U.S. consumer confidence fell this month to 70.4, the lowest level in seven months, amid hiring and pay concerns—the drop comes after a plunge in consumer confidence resulting from the 16-day partial government shutdown.
The declines for both September and October were driven in part by a decrease in hiring and economic expectations for the next six months, as well as concerns surrounding the implementation of the Obama Administration’s healthcare reform, San Jose Mercury News reports.
“Disgust with politicians and government policy is what’s holding back expectations,” Ted Wieseman, an economist at Morgan Stanley, said, according to San Jose Mercury News.
Despite the sharp decline in October, consumers spent 0.4 percent more at retail stores and restaurants than in the previous month, with auto sales accounting for approximately half of the gain.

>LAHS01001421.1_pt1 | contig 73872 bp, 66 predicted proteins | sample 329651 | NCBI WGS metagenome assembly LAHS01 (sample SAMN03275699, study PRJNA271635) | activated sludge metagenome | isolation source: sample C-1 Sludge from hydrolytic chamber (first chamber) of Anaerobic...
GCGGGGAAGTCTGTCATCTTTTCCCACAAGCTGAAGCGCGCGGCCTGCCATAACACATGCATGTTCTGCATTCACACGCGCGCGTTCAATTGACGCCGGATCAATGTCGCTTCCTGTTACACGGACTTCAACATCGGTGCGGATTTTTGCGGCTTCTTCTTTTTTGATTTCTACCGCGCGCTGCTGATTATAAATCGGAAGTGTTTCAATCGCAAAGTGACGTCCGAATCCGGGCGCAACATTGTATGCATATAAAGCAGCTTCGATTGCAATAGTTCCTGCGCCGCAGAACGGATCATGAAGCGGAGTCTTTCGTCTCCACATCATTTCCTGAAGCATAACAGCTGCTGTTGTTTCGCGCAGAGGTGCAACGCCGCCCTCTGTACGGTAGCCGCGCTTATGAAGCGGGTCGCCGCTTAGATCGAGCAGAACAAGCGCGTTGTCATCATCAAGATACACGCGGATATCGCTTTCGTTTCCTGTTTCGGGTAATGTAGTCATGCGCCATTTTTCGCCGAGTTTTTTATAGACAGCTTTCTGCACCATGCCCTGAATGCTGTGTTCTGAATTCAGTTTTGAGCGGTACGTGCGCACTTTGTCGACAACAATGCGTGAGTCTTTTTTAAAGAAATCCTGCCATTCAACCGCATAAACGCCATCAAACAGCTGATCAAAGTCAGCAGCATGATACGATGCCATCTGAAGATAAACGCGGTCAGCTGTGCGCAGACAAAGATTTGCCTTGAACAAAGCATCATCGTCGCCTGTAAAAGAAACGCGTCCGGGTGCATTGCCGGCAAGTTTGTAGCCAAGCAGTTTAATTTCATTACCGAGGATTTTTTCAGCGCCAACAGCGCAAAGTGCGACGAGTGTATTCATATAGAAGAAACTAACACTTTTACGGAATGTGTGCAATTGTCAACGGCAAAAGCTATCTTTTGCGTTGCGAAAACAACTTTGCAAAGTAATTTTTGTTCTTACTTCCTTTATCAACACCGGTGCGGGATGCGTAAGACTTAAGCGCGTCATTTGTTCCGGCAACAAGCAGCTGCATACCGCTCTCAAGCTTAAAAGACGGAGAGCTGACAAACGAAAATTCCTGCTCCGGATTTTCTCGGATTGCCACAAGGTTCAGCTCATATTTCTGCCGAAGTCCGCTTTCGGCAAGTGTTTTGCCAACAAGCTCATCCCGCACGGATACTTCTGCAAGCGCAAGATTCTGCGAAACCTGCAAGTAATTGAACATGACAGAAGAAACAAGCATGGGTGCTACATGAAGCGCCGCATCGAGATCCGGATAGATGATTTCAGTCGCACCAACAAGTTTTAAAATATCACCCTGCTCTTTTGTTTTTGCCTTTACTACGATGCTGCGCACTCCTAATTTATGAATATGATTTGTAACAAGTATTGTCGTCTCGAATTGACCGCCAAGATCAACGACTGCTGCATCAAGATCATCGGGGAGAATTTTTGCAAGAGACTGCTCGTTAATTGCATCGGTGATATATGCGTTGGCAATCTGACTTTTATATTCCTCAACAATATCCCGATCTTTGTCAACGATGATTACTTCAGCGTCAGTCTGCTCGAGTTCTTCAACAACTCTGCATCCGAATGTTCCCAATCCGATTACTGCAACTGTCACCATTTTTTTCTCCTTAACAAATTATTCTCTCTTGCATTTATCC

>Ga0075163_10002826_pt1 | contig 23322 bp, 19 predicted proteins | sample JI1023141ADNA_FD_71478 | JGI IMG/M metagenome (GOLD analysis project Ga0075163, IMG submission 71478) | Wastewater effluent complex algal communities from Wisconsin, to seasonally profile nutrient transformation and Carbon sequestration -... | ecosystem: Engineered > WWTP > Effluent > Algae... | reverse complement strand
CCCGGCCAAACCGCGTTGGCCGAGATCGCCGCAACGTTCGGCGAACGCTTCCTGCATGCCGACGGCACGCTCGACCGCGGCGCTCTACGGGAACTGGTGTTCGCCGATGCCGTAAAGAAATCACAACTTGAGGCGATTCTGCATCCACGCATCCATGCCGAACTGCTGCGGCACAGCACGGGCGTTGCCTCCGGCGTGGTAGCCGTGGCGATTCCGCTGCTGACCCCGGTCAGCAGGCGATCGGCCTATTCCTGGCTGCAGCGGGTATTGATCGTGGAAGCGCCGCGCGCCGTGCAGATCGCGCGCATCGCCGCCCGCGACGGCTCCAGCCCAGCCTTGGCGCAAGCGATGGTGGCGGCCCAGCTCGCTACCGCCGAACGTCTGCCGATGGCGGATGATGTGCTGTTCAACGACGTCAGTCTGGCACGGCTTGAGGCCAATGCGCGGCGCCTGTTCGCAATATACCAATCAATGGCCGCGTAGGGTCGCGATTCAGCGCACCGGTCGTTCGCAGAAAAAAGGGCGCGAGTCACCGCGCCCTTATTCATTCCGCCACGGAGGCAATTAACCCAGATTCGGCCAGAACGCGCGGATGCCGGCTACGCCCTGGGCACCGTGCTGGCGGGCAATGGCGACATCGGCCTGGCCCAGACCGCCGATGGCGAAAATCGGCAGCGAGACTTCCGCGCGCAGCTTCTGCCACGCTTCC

Restaurants, furniture retailers, electronic stores and clothing retailers also saw an increase in sales, while sales at grocery and department stores increased only slightly, San Jose Mercury News reports.
Between August and October, employers added an average 202,000 jobs—up from just 146,000 between May and July. Gas prices have also declined for nine consecutive weeks to the lowest level in nearly two years, before they edged up slightly in the past few weeks.
The economy grew at a rate of 2.8 percent between July and September, though most economists expect growth to slow down to two percent or less in the fourth quarter, according to San Jose Mercury News.